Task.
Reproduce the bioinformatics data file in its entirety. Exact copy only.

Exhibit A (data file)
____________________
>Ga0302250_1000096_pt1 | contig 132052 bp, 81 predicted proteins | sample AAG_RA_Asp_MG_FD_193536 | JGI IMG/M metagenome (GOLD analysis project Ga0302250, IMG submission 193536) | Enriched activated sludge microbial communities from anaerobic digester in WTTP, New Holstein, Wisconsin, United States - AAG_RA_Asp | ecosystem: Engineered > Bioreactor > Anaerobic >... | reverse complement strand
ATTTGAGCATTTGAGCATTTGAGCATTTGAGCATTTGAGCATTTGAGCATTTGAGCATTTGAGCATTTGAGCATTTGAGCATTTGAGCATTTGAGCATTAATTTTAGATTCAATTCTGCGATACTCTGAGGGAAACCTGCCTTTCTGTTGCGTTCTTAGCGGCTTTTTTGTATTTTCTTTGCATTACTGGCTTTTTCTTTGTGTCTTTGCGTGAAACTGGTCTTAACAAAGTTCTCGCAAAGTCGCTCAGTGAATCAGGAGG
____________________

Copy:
>Ga0302250_1000096_pt1 | contig 132052 bp, 81 predicted proteins | sample AAG_RA_Asp_MG_FD_193536 | JGI IMG/M metagenome (GOLD analysis project Ga0302250, IMG submission 193536) | Enriched activated sludge microbial communities from anaerobic digester in WTTP, New Holstein, Wisconsin, United States - AAG_RA_Asp | ecosystem: Engineered > Bioreactor > Anaerobic >... | reverse complement strand
ATTTGAGCATTTGAGCATTTGAGCATTTGAGCATTTGAGCATTTGAGCATTTGAGCATTTGAGCATTTGAGCATTTGAGCATTTGAGCATTTGAGCATTAATTTTAGATTCAATTCTGCGATACTCTGAGGGAAACCTGCCTTTCTGTTGCGTTCTTAGCGGCTTTTTTGTATTTTCTTTGCATTACTGGCTTTTTCTTTGTGTCTTTGCGTGAAACTGGTCTTAACAAAGTTCTCGCAAAGTCGCTCAGTGAATCAGGAGG